Posted 2 Jun
MOD. hosted its second Ethos event of the year in May to discuss the million dollar question: should you be able to inherit wealth? May’s event considered the ethics of inheriting wealth including questions about equitable distribution of inheritance more broadly. Ethos aims to foster a culture of ethical questioning amongst students, researchers, and the public.
The evening kicked off with an activity facilitated by host Dr. Debbie Devis. Guests were asked to create a list of all the things they could inherit, choose their top three, and frame them in provided photo frames. So, what did we discover? Results from the activity showed that while there were some common desires among the group, there was a surprising amount of diversity too. Let’s be honest, most of us desire to inherit money or wealth of some form one day… right? Well, that wasn’t the case for everyone. Some of our guests opted for their parents good looks, health, and IQ over money all together!
Amongst our group of guests, researchers, and students a range of possible inherited items were highlighted. For example, one of our guests added that family secrets could be inherited, suggesting that a family secret could hold more value than any amount of wealth. On the whole, inheritance means something different to everyone. Therefore, discussions around the ethics of inheriting wealth can be quite tricky. Devis asked PhD Candidate Richie Khoo, Professor Vicki Wayne, and Professor Andrew Beer to delve deeper into the ethics of inheriting wealth. After the discussion panel provided our guests with some stimulating prompts for group conversation we shared our thoughts about these ethical questions and insights.
So, why should we change the way we think about inheritance? Professor Andrew Beer gives us some insight by leading a conversation about the social function and importance of inheritance. For Beer, inheritance can perform as an emotional connection to family and culture. This is demonstrated through an example from his late wife, who inherited a ring from her mother which once belonged to her great grandmother. Beer tells us that not only does inheritance serve as an emotional connection to family, it keeps us connected to our culture and family history too. If the ethics of inheritance changes, will this alter the social function and importance of inheritance too?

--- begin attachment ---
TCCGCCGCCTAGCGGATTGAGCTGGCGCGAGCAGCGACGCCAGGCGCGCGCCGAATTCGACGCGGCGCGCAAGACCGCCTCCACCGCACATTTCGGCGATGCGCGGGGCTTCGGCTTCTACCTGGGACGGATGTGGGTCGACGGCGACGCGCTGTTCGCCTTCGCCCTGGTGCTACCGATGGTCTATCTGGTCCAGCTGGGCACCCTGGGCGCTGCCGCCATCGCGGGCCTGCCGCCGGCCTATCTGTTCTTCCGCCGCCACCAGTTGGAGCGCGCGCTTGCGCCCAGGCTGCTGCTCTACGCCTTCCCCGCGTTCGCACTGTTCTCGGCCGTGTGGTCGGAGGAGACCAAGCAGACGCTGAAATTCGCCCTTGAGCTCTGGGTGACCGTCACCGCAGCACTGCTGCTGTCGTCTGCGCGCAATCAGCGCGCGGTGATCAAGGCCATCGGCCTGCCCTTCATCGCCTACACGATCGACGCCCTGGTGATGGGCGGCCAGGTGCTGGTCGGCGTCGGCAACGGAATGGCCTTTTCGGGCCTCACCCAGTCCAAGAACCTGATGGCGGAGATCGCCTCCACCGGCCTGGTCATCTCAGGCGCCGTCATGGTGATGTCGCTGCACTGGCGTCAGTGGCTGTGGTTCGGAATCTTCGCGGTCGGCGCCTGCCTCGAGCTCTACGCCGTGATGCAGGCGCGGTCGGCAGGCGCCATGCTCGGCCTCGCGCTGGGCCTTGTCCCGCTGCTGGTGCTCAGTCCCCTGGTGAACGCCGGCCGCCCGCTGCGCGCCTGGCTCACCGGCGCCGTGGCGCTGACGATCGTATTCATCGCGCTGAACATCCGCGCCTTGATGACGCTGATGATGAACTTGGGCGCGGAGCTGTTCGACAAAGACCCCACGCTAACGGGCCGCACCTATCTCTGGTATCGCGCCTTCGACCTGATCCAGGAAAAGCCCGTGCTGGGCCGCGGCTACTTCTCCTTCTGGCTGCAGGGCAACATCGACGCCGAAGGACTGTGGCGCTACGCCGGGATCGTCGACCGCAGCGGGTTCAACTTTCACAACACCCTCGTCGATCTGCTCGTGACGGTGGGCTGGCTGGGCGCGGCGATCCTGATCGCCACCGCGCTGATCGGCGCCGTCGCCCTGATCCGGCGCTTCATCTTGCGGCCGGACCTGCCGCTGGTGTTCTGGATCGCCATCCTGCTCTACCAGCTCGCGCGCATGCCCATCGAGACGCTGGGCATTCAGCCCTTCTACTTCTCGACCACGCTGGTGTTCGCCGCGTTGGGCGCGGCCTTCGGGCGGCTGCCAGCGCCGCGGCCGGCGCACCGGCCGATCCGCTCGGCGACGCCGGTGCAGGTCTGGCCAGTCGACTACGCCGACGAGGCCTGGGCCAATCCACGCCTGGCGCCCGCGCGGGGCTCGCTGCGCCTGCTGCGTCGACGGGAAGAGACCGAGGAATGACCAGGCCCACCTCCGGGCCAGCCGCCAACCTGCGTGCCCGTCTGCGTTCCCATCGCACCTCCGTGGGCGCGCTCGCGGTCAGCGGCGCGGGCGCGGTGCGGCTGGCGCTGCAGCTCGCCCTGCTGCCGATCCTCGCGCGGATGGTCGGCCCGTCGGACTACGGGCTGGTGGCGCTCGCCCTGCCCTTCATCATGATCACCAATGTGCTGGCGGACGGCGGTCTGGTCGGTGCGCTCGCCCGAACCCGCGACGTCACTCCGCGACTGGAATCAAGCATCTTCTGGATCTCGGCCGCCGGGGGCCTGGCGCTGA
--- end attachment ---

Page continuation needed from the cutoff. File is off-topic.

While inheritance plays an important social and emotional role, it also performs other functions in society and particularly in the economy as a form of property rights. Beer continues the conversation by introducing inherited property as an expression of our right to pass on property to our loved ones after we have passed. Similarly to the example Beer shared from his late wife, you could consider inheriting a house in the same regard. One of our guests adding that passing down a house to your children one day creates a positive impact on their lives, and leaves you with a sense of security. Therefore, we can see a merging boundary between property rights, and the social and emotional function of inheritance.
However, as stressed by Beer, once we begin to question the ethics of property rights we begin to question where the boundaries lie. Conversely, the gift of property or wealth would alleviate stress for those experiencing hardship in the current cost of living and housing crisis in Australia. Some of our guests agreed that they are unfortunately “waiting for their parents to pass on until they become homeowners”, due to the current housing market. On the contrary, as the demographic in Australia changes, life expectancy increases and therefore most people are not receiving their inheritance until they are well into their 50’s, 60’s or even 70’s. As a result, it was suggested that our loved ones should enjoy their wealth for themselves, or donate their estate to charity once they have passed on. If so, then could there be a more sustainable and ethical way to distribute our inheritance?